Connecting the ISIS dots on terror in St. Petersburg

Talmiz Ahmad
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In the afternoon of Monday, 3 April, the historic city of St. Petersburg joined other European cities like Brussels, Paris and Nice in becoming the target of a terrorist attack.

The victims were travelling on the city’s Metro rail system that carries two million passengers daily. Between two stations, a suicide bomber blew himself up and killed 14 passengers, besides himself, and injured dozens of others, many of them quite severely.


A second larger device was discovered at another station and defused suggesting to investigators that this might have the main attack but for the fact that the bomb failed to explode. The bombing took place on the day President Putin was visiting St. Petersburg to meet his counterpart from Belarus. Investigators are said to be looking for two other associates of the bomber.

The perpetrator has been identified as 23-year old Akbarzhon Jalilov, a Russian citizen born in Kyrgyzstan, who has been living in Russia for the last six years. While most official sources have so far been cautious about discussing the affiliation of the bomber, the Russian Interfax news agency has said that Djalilov was “linked to radical Islamic groups”.

Russia experienced considerable terrorist violence in the 1990s and 2000s, but these were linked to separatist movements in Chechnya and Dagestan. In 2002, Chechen rebels had taken 170 hostages at a theatre in Moscow, and later, in 2004, they occupied a school in Beslan and took 1,100 hostages. About 390 persons were killed in the rescue operation. In January 2011, in a suicide attack at Moscow’s Domodedovo airport by the Chechens left 37 people killed.

Terrorists associated with the Dagestan struggle were responsible for the suicide bombing at Volgograd station in December 2013 in which 16 persons were killed, followed by an attack on a trolley bus a day later in which 14 were killed. Russia has also experienced violence carried out by ISIS, but this has been outside Russia itself. In October 2015, the Russian Metrojet airliner blew up over the Sinai, in which 224 passengers were killed.

As ISIS collapses in the Levant, its lethal tentacles have reached out several thousand kilometers to perpetrate violence upon its enemies

Talmiz Ahmad

ISIS backlash?

While a direct link of ISIS to the St. Petersburg is not yet apparent, commentators note that, in the wake of attacks in Mosul and Raqqa, in recent months ISIS leaders have asked potential recruits to avoid coming to their capital cities and instead carry out attacks in their own home countries. This has led to an upsurge of “lone-wolf” attacks in different cities by persons with no direct links with ISIS or other radical groups, who were perhaps motivated to violence by the allure of extremist propaganda on social media.

Such a scenario cannot be ruled out in the case of the St. Petersburg bombing. Russia is home to at least 200,000 legal Central Asian migrants and a similar number of illegals, who work in gruelling conditions of discrimination and injustice to support families at home. They have in the past flocked to join militant groups in the conflict theatres of Afghanistan, Iraq and Syria.

ISIS has had a special allure for Central Asian fighters. A Georgian Chechen, Abu Omar Al Shishani, was a senior field commander in the ISIS forces till his death in a US air attack in July 2016.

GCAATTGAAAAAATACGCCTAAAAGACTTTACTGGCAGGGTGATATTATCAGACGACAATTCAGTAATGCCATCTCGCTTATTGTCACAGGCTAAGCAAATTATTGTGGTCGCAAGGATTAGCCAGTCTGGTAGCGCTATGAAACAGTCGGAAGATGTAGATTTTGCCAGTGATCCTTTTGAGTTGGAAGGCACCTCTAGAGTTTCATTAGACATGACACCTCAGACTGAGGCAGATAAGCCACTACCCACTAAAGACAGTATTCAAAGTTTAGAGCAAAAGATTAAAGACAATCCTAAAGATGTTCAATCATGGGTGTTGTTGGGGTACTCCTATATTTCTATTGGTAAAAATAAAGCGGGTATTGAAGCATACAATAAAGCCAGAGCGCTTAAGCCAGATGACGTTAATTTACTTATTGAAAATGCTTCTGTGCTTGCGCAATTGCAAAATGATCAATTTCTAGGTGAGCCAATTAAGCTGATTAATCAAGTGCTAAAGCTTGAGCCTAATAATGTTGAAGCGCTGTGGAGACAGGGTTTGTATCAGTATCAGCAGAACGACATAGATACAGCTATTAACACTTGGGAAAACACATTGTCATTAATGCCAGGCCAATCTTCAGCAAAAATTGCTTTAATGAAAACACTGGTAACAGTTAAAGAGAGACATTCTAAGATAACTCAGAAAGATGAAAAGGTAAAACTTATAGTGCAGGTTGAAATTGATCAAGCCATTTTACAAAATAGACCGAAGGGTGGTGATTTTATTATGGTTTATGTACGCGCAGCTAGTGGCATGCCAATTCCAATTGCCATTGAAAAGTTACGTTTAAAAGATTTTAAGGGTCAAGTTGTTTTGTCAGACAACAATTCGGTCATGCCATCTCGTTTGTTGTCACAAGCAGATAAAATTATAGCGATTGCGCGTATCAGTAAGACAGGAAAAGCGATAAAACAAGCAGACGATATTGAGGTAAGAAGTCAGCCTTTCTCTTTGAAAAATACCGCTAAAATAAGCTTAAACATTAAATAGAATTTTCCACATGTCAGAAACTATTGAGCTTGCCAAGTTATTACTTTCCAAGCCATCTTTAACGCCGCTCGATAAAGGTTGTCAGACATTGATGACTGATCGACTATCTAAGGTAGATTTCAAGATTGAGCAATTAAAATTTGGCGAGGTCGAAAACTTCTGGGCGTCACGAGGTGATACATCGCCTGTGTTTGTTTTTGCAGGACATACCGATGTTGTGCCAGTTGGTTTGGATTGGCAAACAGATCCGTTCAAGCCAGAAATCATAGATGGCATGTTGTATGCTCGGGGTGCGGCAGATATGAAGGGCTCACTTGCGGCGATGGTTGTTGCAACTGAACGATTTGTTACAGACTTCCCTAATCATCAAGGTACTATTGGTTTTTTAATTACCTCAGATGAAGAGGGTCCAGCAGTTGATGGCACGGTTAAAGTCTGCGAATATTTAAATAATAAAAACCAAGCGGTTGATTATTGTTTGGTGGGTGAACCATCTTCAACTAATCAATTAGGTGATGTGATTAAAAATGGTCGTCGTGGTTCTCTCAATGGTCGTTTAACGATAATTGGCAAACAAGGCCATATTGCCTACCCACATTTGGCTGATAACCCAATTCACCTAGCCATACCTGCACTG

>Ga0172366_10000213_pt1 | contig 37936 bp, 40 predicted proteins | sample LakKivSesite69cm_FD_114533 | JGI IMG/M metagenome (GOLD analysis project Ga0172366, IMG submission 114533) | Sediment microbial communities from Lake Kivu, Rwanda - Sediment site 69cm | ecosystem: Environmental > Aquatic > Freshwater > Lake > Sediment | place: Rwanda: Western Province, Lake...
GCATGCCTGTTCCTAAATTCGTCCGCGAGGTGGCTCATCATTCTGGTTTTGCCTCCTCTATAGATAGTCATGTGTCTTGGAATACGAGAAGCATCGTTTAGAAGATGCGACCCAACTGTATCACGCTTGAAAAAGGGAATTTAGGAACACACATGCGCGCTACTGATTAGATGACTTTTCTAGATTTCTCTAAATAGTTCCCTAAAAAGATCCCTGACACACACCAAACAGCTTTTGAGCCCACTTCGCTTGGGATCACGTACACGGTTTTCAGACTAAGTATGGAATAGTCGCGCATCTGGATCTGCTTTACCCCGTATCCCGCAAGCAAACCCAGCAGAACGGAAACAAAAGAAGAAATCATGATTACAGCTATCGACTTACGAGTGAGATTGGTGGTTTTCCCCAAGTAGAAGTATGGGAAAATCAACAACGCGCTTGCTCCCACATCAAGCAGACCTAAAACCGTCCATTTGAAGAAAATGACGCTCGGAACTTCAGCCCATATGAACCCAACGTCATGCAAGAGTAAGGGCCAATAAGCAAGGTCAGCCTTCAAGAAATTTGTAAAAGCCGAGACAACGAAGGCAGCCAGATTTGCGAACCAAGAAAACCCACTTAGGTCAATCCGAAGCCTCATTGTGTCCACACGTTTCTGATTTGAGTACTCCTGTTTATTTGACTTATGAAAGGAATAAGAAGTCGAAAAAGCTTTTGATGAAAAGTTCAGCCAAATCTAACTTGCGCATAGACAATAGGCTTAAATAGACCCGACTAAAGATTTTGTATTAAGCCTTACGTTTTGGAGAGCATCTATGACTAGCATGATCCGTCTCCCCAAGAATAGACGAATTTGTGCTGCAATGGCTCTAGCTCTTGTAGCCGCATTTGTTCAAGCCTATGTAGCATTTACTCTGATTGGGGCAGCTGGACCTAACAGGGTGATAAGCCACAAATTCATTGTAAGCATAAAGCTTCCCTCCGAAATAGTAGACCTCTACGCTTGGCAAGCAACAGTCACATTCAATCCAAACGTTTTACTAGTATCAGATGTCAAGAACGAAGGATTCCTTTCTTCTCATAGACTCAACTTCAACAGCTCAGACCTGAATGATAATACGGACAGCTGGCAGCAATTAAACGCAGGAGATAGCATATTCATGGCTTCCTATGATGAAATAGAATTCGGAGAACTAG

In 2015, the special services chief of Tajikstan, Gulmurod Khalimov, defected to ISIS and had urged Central Asian workers in Russia to join the organization with the words: “Working in Russia you became slaves of kafirs [non-believers]. You’re churki [“dark-skinned”, a pejorative Russian word used to describe Central Asians] for them, nothing more… Do jihad, come to the ISIS.”

It is estimated that between 1500-4000 Central Asians joined militancy in Syria, with some militia specially dedicated to these fighters. With ISIS now under pressure, potential recruits are available to perpetrate terror at home.

Putin’s role in Russia

In Chechnya, this is facilitated by the Chechen independence movement now calling itself the “Caucasus Emirate”, seeking to set up a “caliphate” in Chechnya and calling fighters from all the neighboring republics.

Besides the Chechen factor, attacks on Russia by radical groups have been encouraged by the strong military and political support that Russia has extended to the Assad regime in Syria. Not only has Russia boosted the military capabilities of the Assad regime, its air force has also carried out massive attacks on ISIS positions across Syria. This has ensured not just the survival of the regime but also the imminent destruction of “caliphate” itself.

There are reports that some days before the St. Petersburg bombings some ISIS websites had encouraged attacks on Russia and President Putin himself for his role in Syria. One image showed an ISIS fighter standing in front of the Kremlin with the caption “kill them where you find them”, while another encouraged its supporters to launch strikes on Moscow.

After the attacks, some ISIS-related websites have shown its supporters celebrating the attacks: an ISIS supporter on the group’s al-Minbar platform wrote: “We ask Allah to bless the operation by the lions of the Caliphate, we ask Allah to kill the Crusaders.” Another said that the bombing created “a metro to hell for the worshipers of the Cross”, and claimed that the attacks were revenge for Russia’s attacks on ISIS in Syria.

As ISIS collapses in the Levant, its lethal tentacles have reached out several thousand kilometers to perpetrate violence upon its enemies.

Talmiz Ahmad is the former Indian Ambassador to Saudi Arabia, Oman and the UAE.

Disclaimer: Views expressed by writers in this section are their own and do not reflect Al Arabiya English's point-of-view.
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